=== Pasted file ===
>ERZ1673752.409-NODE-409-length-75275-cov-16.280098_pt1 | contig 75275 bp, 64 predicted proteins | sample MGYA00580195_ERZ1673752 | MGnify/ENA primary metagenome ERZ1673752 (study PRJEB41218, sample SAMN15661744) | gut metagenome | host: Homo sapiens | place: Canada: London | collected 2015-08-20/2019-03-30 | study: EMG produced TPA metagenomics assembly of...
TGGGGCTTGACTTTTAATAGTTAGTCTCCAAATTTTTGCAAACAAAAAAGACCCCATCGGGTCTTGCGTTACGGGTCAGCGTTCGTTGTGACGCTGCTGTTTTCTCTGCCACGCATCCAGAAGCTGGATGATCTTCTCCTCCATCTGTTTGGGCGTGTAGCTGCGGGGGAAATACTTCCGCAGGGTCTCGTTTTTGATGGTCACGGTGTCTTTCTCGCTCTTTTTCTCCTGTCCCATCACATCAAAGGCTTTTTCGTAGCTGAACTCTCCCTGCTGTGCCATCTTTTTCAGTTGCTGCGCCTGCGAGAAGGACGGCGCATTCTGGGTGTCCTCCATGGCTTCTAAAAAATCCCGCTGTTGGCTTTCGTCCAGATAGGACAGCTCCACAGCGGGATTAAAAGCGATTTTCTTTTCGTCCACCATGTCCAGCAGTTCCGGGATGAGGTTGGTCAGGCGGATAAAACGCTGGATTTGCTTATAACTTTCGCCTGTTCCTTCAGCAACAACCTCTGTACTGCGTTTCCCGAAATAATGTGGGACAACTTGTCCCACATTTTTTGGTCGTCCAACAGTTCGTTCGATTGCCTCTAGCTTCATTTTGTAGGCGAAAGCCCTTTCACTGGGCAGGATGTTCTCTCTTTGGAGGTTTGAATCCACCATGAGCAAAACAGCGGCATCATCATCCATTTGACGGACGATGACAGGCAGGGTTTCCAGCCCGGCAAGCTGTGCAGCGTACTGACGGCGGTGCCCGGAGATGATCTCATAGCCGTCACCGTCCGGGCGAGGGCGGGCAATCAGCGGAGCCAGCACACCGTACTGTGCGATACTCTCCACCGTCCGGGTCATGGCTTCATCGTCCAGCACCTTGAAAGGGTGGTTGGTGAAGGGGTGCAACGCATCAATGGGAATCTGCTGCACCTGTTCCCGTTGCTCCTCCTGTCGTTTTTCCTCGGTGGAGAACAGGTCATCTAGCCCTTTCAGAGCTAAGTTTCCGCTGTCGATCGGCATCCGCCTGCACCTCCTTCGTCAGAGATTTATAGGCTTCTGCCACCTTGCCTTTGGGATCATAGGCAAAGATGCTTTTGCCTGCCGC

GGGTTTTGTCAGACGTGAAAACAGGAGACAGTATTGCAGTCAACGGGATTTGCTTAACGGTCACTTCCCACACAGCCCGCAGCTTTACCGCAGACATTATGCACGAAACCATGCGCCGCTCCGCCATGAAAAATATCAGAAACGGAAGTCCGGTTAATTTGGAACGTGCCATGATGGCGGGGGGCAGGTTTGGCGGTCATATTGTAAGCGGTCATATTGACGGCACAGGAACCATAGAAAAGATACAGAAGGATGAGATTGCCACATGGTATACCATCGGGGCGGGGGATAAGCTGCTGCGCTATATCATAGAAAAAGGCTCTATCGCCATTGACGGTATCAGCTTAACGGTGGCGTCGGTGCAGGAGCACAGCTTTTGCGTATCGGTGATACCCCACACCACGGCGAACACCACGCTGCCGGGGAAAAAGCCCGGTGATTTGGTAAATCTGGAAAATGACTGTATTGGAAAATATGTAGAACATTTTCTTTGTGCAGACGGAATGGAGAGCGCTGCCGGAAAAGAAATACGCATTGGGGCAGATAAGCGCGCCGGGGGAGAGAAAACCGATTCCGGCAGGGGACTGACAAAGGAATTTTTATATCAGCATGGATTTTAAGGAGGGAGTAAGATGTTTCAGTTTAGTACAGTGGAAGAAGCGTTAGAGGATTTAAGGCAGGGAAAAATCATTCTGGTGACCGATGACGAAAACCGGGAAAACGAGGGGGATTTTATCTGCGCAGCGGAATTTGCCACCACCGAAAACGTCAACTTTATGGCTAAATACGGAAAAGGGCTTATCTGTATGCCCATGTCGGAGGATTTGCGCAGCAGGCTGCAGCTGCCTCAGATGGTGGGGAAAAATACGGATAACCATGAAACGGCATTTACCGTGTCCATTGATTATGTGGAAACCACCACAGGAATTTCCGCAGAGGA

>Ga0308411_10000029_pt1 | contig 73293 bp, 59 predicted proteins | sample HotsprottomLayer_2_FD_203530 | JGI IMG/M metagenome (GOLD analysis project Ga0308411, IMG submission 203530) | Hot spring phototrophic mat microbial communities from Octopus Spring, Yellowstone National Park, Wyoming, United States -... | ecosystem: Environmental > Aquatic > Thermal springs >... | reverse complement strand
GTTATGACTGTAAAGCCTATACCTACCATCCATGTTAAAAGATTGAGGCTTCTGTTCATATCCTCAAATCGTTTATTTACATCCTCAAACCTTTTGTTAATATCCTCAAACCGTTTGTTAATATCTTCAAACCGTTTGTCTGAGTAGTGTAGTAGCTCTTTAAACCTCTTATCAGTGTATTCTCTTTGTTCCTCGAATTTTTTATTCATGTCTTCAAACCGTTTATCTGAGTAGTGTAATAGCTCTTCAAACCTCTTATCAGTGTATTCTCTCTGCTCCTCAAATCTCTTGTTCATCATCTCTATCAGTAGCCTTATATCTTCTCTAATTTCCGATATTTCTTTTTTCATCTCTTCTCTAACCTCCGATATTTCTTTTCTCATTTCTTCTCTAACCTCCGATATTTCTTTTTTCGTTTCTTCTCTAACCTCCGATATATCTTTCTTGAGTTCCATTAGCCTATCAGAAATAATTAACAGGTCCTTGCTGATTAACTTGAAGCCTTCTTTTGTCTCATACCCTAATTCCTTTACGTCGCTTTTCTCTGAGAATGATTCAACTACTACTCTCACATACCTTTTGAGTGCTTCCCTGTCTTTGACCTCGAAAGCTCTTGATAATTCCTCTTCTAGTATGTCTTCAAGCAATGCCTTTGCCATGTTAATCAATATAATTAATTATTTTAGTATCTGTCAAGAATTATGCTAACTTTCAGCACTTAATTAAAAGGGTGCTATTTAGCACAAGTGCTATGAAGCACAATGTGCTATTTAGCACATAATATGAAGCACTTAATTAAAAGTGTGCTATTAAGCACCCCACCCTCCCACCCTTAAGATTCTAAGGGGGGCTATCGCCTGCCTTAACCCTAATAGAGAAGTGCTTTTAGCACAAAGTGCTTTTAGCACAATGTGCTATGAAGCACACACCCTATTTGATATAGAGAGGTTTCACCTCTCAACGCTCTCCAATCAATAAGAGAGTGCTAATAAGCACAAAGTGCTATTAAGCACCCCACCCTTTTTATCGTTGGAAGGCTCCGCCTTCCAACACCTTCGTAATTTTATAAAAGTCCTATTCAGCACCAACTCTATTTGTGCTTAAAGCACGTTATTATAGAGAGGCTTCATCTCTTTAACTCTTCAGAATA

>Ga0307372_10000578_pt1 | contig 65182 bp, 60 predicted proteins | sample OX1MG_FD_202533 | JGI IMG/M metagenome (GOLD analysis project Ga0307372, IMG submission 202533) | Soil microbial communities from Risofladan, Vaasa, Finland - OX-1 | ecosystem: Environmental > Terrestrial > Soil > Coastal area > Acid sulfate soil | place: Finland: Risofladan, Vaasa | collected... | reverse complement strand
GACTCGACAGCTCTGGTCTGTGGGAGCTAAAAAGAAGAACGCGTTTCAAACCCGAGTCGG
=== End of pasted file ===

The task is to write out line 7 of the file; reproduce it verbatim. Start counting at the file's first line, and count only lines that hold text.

GACTCGACAGCTCTGGTCTGTGGGAGCTAAAAAGAAGAACGCGTTTCAAACCCGAGTCGG